How to Cash In (or Not) on Currency Exposure
A globetrotting portfolio could have an impact on your bottom line.
Question: I've been hearing a lot about how the dollar is headed down. How could these movements affect my international investments' returns?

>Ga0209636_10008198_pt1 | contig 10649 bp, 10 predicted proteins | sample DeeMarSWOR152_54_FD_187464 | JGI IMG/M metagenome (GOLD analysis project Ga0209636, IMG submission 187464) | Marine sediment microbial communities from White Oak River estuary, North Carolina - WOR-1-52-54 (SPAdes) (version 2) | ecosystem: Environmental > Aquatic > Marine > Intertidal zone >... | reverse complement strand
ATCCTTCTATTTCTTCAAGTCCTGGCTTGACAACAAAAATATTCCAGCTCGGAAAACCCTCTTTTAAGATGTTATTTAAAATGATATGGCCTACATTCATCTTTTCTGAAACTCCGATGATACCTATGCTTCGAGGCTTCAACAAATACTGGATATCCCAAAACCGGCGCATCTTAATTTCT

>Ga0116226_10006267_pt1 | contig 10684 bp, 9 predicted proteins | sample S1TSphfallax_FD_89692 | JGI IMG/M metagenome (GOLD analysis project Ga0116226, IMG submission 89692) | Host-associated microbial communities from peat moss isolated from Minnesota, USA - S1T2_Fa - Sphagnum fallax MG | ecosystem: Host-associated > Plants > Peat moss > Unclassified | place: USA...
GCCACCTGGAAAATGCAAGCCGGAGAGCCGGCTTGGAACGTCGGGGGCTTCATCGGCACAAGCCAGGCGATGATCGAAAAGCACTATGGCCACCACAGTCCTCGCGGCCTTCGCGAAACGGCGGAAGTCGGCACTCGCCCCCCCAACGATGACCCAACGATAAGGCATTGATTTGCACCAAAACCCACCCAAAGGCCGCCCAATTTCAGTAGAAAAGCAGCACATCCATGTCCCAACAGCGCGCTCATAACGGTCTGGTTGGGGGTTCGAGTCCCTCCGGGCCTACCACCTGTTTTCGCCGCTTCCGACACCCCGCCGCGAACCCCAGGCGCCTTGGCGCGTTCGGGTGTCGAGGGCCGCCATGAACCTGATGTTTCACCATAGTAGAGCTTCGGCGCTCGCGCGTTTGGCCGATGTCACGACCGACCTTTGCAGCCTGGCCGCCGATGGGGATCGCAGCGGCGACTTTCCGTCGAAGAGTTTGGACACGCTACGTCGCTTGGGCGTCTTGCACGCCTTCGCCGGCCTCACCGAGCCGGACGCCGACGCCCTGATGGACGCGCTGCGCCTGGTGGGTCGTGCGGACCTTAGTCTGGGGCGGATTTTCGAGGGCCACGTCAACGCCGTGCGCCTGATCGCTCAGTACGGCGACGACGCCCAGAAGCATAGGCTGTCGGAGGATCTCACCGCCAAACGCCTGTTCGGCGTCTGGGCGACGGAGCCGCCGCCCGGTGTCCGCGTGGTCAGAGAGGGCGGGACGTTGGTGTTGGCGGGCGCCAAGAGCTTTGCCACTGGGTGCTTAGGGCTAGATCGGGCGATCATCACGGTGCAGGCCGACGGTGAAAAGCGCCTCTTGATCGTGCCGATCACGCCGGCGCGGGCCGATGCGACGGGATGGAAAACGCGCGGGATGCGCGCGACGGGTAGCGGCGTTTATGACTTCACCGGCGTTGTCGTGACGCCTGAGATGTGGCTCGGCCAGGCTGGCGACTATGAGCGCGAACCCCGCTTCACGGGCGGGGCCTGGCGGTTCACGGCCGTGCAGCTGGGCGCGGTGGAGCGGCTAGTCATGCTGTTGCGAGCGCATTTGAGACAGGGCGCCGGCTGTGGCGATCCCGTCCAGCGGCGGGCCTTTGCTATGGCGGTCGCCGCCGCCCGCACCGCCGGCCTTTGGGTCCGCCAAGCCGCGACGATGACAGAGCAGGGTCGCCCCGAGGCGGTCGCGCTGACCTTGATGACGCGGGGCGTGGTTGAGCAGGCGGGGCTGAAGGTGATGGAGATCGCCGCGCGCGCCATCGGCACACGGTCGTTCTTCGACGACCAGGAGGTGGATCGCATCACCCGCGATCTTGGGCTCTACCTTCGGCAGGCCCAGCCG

Answer: International travelers know that when they go abroad, they will have to exchange U.S. dollars for other currencies before they can hop in a taxi or pay cash at a restaurant. The same holds true for buying stocks on a foreign exchange, or doing so indirectly via a foreign mutual or exchange-traded fund. Before U.S. investors can buy shares of a foreign stock, they must first trade in their dollars for the foreign currency in which the security is denominated. And when they sell the stock, they'll receive the proceeds in the foreign currency, which they must then exchange for dollars. Appreciation or depreciation in that foreign currency over the time they've held the stock might affect returns--sometimes for the better, sometimes for the worse.